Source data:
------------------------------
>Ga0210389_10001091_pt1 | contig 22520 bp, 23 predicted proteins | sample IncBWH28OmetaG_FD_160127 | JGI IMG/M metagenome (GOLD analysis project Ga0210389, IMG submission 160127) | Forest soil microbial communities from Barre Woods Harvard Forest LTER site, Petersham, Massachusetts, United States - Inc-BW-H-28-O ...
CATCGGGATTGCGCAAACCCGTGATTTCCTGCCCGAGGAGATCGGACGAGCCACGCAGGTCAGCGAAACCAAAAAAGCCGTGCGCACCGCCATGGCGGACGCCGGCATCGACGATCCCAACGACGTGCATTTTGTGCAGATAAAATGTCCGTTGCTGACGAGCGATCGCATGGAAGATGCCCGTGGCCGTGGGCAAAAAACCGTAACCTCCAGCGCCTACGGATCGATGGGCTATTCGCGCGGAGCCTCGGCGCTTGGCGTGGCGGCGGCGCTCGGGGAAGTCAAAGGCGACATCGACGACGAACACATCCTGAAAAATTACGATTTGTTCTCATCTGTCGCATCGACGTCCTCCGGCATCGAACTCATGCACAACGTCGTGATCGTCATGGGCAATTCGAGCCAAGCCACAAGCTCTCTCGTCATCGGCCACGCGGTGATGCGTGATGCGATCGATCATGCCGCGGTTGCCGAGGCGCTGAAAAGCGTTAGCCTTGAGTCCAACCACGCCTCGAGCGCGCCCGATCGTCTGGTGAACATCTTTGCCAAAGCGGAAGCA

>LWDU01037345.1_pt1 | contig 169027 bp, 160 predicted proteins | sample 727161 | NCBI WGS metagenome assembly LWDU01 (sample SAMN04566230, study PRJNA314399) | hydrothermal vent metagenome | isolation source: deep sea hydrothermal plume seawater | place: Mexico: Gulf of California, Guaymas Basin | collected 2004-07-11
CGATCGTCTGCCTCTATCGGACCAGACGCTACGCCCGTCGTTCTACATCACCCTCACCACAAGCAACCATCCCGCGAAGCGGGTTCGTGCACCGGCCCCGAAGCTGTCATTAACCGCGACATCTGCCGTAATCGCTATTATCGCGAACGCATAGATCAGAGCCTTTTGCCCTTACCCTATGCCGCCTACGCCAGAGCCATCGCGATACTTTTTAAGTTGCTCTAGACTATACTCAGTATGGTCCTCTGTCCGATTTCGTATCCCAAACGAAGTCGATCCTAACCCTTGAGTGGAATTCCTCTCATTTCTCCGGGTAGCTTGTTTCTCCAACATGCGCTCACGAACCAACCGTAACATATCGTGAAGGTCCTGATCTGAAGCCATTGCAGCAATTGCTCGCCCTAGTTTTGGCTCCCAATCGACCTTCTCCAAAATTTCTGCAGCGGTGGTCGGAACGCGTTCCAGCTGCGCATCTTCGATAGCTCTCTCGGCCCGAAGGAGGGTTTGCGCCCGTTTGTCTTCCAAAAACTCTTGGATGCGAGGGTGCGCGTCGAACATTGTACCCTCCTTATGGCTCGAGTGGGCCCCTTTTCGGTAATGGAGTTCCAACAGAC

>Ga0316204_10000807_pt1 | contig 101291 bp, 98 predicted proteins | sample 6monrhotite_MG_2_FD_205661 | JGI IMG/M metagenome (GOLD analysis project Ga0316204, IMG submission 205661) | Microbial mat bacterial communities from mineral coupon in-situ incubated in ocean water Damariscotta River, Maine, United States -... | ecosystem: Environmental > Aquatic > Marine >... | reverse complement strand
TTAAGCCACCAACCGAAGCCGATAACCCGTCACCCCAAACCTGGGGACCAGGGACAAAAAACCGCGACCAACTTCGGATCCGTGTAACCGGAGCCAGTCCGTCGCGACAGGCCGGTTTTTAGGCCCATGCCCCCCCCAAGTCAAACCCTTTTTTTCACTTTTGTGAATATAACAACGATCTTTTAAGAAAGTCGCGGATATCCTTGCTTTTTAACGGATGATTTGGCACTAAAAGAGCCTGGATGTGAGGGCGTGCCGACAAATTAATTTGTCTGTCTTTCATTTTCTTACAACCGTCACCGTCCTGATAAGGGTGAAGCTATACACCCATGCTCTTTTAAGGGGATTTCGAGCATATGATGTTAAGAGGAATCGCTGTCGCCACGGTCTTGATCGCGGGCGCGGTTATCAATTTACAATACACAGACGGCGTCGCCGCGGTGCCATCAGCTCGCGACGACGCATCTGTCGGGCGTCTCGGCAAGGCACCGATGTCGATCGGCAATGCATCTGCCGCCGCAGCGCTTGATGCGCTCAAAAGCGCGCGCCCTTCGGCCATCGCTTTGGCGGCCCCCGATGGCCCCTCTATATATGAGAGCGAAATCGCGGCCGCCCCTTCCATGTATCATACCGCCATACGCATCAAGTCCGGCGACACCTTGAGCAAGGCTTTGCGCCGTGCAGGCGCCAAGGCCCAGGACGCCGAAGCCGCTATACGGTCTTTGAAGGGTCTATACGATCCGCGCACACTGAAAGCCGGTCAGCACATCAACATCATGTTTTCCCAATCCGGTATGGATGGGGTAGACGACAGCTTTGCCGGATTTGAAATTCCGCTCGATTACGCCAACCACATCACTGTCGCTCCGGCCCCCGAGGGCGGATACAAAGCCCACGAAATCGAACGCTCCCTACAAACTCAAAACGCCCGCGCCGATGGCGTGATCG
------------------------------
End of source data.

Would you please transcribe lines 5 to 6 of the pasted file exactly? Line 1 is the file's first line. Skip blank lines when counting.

>Ga0316204_10000807_pt1 | contig 101291 bp, 98 predicted proteins | sample 6monrhotite_MG_2_FD_205661 | JGI IMG/M metagenome (GOLD analysis project Ga0316204, IMG submission 205661) | Microbial mat bacterial communities from mineral coupon in-situ incubated in ocean water Damariscotta River, Maine, United States -... | ecosystem: Environmental > Aquatic > Marine >... | reverse complement strand
TTAAGCCACCAACCGAAGCCGATAACCCGTCACCCCAAACCTGGGGACCAGGGACAAAAAACCGCGACCAACTTCGGATCCGTGTAACCGGAGCCAGTCCGTCGCGACAGGCCGGTTTTTAGGCCCATGCCCCCCCCAAGTCAAACCCTTTTTTTCACTTTTGTGAATATAACAACGATCTTTTAAGAAAGTCGCGGATATCCTTGCTTTTTAACGGATGATTTGGCACTAAAAGAGCCTGGATGTGAGGGCGTGCCGACAAATTAATTTGTCTGTCTTTCATTTTCTTACAACCGTCACCGTCCTGATAAGGGTGAAGCTATACACCCATGCTCTTTTAAGGGGATTTCGAGCATATGATGTTAAGAGGAATCGCTGTCGCCACGGTCTTGATCGCGGGCGCGGTTATCAATTTACAATACACAGACGGCGTCGCCGCGGTGCCATCAGCTCGCGACGACGCATCTGTCGGGCGTCTCGGCAAGGCACCGATGTCGATCGGCAATGCATCTGCCGCCGCAGCGCTTGATGCGCTCAAAAGCGCGCGCCCTTCGGCCATCGCTTTGGCGGCCCCCGATGGCCCCTCTATATATGAGAGCGAAATCGCGGCCGCCCCTTCCATGTATCATACCGCCATACGCATCAAGTCCGGCGACACCTTGAGCAAGGCTTTGCGCCGTGCAGGCGCCAAGGCCCAGGACGCCGAAGCCGCTATACGGTCTTTGAAGGGTCTATACGATCCGCGCACACTGAAAGCCGGTCAGCACATCAACATCATGTTTTCCCAATCCGGTATGGATGGGGTAGACGACAGCTTTGCCGGATTTGAAATTCCGCTCGATTACGCCAACCACATCACTGTCGCTCCGGCCCCCGAGGGCGGATACAAAGCCCACGAAATCGAACGCTCCCTACAAACTCAAAACGCCCGCGCCGATGGCGTGATCG